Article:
In not being present, in pretending I can hold two or more attentions simultaneously, I betray eternity’s moment for the temporary release I feel I could have by looking at a little machine at the end of my arm.
Whether it is an important e-mail I’ve been waiting for, or some form of message from a friend, or an acquaintance, or even a prospect, I really do need to admit that there is always a buzz to receiving mail.
I think the earliest I can recall feeling excited about mail was when I received a postcard or a letter or even a package in brown paper wrapped with string through the mail as a pre-schooler. (There is something about a package wrapped in brown paper and string that takes me all the way back into the 70s.)
The issue is partly about accessibility, about us being too accessible, but it is also partly about craving information. We are all vulnerable to this new addiction – the fear of missing out, or FOMO.
The timing of this article is poignant given that it is Father’s Day in Australia. The Fathering Project have elevated the role of Dad significantly over recent years. And it is normal for dads to expect to be celebrated on this one special day of the year.
But what if as fathers we took some time to reflect on the interruptions our devices create?
Let’s just be honest.
Could we be as bold to think about some structure of discipline that would restore our control over the machine rather than relinquish our control to it?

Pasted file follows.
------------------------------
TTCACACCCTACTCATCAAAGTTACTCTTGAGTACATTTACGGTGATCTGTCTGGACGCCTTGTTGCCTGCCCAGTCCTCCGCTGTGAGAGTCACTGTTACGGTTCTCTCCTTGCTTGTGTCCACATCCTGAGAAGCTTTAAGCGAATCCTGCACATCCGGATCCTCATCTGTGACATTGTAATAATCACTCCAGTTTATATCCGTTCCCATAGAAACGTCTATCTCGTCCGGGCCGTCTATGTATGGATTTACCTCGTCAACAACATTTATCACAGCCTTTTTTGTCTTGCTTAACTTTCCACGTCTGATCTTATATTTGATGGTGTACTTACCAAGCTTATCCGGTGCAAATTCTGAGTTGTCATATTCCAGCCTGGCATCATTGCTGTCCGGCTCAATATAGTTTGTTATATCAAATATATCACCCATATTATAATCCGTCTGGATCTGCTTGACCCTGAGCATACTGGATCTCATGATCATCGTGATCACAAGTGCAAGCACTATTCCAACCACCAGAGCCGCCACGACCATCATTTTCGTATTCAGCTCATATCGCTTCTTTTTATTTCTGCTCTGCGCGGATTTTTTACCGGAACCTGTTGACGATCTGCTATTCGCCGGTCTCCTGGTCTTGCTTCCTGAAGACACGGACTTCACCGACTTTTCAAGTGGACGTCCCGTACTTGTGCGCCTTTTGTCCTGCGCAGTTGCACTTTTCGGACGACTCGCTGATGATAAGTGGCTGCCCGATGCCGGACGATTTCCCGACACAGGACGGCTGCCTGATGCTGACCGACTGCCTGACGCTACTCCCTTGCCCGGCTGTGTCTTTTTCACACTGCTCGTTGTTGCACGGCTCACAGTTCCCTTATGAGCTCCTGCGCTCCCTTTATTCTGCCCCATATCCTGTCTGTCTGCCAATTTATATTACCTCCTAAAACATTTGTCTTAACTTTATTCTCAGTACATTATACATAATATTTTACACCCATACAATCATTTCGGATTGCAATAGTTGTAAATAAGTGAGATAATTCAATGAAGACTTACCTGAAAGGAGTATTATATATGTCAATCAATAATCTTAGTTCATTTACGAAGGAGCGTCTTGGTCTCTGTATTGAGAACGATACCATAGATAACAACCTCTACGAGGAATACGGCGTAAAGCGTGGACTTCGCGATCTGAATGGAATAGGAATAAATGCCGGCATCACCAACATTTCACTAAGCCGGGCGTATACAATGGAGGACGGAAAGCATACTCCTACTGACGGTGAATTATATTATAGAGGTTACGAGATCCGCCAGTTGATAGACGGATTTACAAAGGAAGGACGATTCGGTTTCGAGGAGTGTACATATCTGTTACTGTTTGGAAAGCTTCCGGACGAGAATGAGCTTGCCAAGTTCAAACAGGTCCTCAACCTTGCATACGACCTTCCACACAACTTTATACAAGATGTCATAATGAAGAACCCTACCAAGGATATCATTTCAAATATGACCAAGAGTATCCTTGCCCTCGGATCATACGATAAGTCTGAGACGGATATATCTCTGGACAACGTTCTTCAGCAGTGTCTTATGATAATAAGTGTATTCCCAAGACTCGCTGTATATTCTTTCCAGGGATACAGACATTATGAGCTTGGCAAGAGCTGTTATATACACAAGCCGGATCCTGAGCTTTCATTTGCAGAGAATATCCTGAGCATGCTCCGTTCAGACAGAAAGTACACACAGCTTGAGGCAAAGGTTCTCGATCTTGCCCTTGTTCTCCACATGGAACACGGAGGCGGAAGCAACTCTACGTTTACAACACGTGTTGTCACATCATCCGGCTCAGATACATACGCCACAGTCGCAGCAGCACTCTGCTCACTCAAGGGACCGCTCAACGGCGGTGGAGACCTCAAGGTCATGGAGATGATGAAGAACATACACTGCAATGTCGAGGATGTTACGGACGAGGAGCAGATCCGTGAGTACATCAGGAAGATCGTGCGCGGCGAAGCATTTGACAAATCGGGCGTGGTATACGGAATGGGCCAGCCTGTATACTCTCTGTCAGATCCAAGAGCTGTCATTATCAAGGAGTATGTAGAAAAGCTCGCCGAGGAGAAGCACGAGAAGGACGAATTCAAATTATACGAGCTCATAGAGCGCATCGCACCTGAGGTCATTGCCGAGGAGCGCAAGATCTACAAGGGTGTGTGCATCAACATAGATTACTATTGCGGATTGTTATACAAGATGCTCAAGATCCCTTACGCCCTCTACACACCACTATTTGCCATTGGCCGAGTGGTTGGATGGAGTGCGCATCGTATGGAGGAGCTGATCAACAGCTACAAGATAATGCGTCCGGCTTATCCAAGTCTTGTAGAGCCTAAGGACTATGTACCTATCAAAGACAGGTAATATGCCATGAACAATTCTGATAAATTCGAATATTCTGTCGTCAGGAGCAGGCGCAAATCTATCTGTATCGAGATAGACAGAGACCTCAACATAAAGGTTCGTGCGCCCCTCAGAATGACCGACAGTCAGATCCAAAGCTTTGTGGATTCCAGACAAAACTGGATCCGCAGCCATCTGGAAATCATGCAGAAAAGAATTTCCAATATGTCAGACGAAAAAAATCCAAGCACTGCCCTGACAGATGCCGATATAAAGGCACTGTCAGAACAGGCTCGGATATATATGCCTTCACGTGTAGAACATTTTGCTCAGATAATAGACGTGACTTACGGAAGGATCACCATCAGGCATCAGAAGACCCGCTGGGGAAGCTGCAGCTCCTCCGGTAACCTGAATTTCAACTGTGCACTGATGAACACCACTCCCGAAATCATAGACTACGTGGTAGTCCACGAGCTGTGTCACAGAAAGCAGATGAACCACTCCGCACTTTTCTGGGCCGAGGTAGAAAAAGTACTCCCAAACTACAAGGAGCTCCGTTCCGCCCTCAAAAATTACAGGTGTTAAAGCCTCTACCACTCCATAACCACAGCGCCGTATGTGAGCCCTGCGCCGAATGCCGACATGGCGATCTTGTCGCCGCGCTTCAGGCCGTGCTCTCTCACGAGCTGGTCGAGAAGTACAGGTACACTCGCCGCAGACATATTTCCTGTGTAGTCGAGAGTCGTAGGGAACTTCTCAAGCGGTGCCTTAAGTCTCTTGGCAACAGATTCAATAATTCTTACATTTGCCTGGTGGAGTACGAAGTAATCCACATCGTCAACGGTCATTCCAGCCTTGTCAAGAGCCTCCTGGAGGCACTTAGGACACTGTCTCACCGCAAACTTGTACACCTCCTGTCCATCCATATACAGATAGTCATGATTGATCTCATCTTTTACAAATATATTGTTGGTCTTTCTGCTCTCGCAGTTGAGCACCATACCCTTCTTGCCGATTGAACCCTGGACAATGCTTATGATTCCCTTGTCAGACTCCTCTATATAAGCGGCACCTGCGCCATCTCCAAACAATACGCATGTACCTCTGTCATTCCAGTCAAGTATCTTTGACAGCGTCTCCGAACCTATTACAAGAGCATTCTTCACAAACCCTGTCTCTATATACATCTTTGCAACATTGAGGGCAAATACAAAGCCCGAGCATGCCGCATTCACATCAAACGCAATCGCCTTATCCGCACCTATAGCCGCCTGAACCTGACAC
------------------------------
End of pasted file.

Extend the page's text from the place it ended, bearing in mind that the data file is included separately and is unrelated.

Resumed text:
I have done like many people have over the years and deleted apps on my phone. But there are still the text messages and e-mails that I like to answer in a timely fashion.
I have needed to be reminded occasionally to stop looking at my phone during family times, and I guess for me I have come to accept how quickly I replace my precious family time with superfluities. It’s fortunate that my wife can be direct with me. But it saddens me just how many precious family moments I’ve missed with my children. I doubt whether they would have even noticed, because it’s not that big a problem, but that’s just the problem; we continue to allow the technology to interfere with and at times ambush our lives. And some of the time it can be completely necessary.
So here is a message to dads: are you able to be fully present with your children for the precious moments you have them?
It seems that childhood never ends for parents, but like anyone with adult children would tell us, once that time has gone it is gone. I think I still grieve my three adult daughters having grown up. I’m so glad they’re adults now, but as parents, if we’re truthful, we always miss them. Yet I’m so proud they have their own lives. And I still have a five-year-old who is such a gift to us.
I think for me being a good dad is about refocusing daily and finding ways of just being present.
Fatherhood is for today. We cannot afford not to make the most of every moment, but inevitably we will waste many of them. Let’s make the most of as many of those moments we might otherwise waste.
Note: being a Dad I won’t speak for Mums.